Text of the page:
And after the scorched earth left behind by Reed, Bottoms set out on a mission of replenishment. She took steps to resolve a long-running property dispute between the city and Atlanta Public Schools. She dropped a lawsuit filed by the Reed administration against Egbert Perry of the Integral Group, an affordable housing pioneer in Atlanta. The suit had claimed that the developer enjoyed a sweetheart land deal with the Atlanta Housing Authority. As Shirley Franklin had been the Sewer Mayor and Reed the Real-Estate Mayor, Bottoms’s staff began joking their boss was the Fix-It Mayor. Still, she thinks that the narrative during the campaign—that she was an extension of Reed—has unfairly followed her into office, when she feels she should have been allowed to create her own. Clearly, almost 50 percent of people in the city didn’t want me to become mayor,” she says. “In many circles, especially the media, that has never gone away.”

During her campaign, she pledged that Atlanta under her leadership would do what a city that sells itself on being a place for all people arguably should have been doing all along: undoing the policy knots and eliminating the systemic injustices that keep the poor poor and Atlanta at or near the top of cities with the worst income inequality. More than half of Atlantans were spending more than one-third of their incomes on rent. Neighborhoods that were hollowed out by the foreclosure crisis now boast listing prices inching over $450,000, far surpassing pre–Great Recession prices.

Bottoms’s vision had a name: One Atlanta. Last May, “One Atlanta” actually became a city department, tasked with reducing homelessness, reforming the criminal justice system, and enhancing affordability. Bottoms created the position of chief housing officer and kicked off a blight removal program to eliminate eyesores that are magnets for crime; as of January, the city says it’s knocked down 74 neglected and abandoned properties. Bottoms has also said she wants to convert the city jail into a community center that offers daycare around the clock. “All of our department heads are talking about equity and doing something about it,” she says.

Of course, Atlanta’s inequity took root over decades, the result of policies at the local, state, and federal levels. Some factors a mayor can influence—property taxes, transit options, job training—but others are beyond any mayor’s control, such as corporate hiring decisions, or how much a piece of property fetches on the open market. Bottoms wants to raise $1 billion to “produce and preserve” 20,000 affordable housing units by 2026. Thus far, she says, the city has committed $160 million toward that goal. But such a target requires finding new sources of cash, not just co-opting existing pots of money. In addition, Bottoms has been criticized for a lack of urgency by community and housing activists who opposed the mayor’s support of billions of dollars in incentives for the Gulch deal. In late April, some Spelman College students protested the selection of Bottoms as commencement speaker over what they considered to be her lack of action on gentrification. One student, Eva Dickerson, posted on Facebook that Bottoms “manipulate[d] her Black Aesthetic for power without allowing herself to be held accountable to the same Black population she panders to.” (Bottoms’s office says the mayor has had conversations with Dickerson and other students.)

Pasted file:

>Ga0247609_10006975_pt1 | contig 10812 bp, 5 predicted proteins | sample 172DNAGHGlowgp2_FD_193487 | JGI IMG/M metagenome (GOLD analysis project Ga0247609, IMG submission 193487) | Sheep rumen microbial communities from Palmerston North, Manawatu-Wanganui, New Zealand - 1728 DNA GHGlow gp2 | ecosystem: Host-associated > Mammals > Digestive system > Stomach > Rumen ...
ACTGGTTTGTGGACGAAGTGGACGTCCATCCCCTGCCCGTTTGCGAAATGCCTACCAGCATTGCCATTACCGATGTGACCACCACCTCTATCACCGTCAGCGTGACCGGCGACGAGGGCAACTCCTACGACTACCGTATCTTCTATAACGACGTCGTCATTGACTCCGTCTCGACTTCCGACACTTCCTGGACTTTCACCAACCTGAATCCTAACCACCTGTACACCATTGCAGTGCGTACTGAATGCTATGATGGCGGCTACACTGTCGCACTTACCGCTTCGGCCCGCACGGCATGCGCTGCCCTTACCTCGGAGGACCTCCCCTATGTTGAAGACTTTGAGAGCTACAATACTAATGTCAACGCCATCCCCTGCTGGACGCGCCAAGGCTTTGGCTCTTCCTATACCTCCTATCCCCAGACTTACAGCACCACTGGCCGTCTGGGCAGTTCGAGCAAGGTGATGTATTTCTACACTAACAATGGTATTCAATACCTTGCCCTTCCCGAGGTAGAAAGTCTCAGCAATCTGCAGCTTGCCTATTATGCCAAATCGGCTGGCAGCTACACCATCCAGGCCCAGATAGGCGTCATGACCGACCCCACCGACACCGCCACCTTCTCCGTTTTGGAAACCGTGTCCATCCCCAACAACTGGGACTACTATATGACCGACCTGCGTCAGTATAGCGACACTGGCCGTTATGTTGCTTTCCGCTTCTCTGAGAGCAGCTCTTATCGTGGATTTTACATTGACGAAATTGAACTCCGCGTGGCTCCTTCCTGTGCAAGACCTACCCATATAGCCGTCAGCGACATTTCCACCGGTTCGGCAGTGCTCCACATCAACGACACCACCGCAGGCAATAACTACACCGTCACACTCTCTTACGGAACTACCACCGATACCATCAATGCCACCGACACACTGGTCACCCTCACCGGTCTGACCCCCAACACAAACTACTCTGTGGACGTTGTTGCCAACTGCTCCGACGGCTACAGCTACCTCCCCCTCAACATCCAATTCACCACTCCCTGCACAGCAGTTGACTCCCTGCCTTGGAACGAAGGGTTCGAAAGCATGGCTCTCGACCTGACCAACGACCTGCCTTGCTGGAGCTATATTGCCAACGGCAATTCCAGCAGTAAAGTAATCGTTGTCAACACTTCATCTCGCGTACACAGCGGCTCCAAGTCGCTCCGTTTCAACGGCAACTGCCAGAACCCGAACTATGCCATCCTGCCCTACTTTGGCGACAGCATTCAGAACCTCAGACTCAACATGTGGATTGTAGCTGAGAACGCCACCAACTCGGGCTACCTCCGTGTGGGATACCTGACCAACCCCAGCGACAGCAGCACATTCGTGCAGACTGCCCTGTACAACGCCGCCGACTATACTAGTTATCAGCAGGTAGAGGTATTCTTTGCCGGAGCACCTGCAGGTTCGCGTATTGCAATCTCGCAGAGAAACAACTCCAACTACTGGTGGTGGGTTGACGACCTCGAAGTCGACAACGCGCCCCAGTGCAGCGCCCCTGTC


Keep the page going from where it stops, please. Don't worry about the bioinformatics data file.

Making measurable gains on a visible but amorphous issue like equity requires laser-like focus from the legislative and executive branches, says Matt Westmoreland, an at-large city councilman. He wants Bottoms and the 15-member city council to all get on the same page when it comes to staving off gentrification and reducing income inequality. “Atlanta is undergoing an incredible amount of transformation really quickly. And if affordability and equity are going to be all our hallmarks, we need a plan, and we need to act with a sense of urgency.”

Burt Jones is not the first state politician to covet Hartsfield-Jackson airport. In 1998, after then mayor Bill Campbell fired Angela Gittens, who’d been hired in part to clean up the airport after a contracting scandal ensnared the general manager and a councilmember, two Republican state representatives proposed a state takeover of the airport. The measure went nowhere. A similar attempt in 2002 also fizzled, as did a trial balloon the following year to privatize the airport. There were a few reasons. Most obviously, Democrats controlled the state House then. There were also fiscal reasons. The Georgia Constitution prohibited the state from taking a local government’s property without compensation. The deal the city and Delta struck in 2016 to extend the airline’s lease at Hartsfield-Jackson contained a provision that essentially said any transfer of ownership of the airport would require renegotiating approximately $2.4 billion in outstanding bonds at a higher interest rate, which in this case would be under the state’s name. And that could potentially damage the state’s sterling AAA bond rating—which Chris Riley, who served as Deal’s chief of staff, calls “the third rail of Georgia politics.”

For years, the relationship between Reed at City Hall and Deal at the governor’s mansion was mutually beneficial. Deal relied on Reed’s access to the Obama White House for federal funds to deepen the Savannah port and for transportation projects across the state; Reed knew Deal, in return, would be a check on any attempt to usurp the mayor’s power and expedite state dollars for the city. Even when Reed left office and Deal had a year left, the airport issue was never on the table. “I said, on behalf of the governor, this is not a topic of conversation,” says Riley.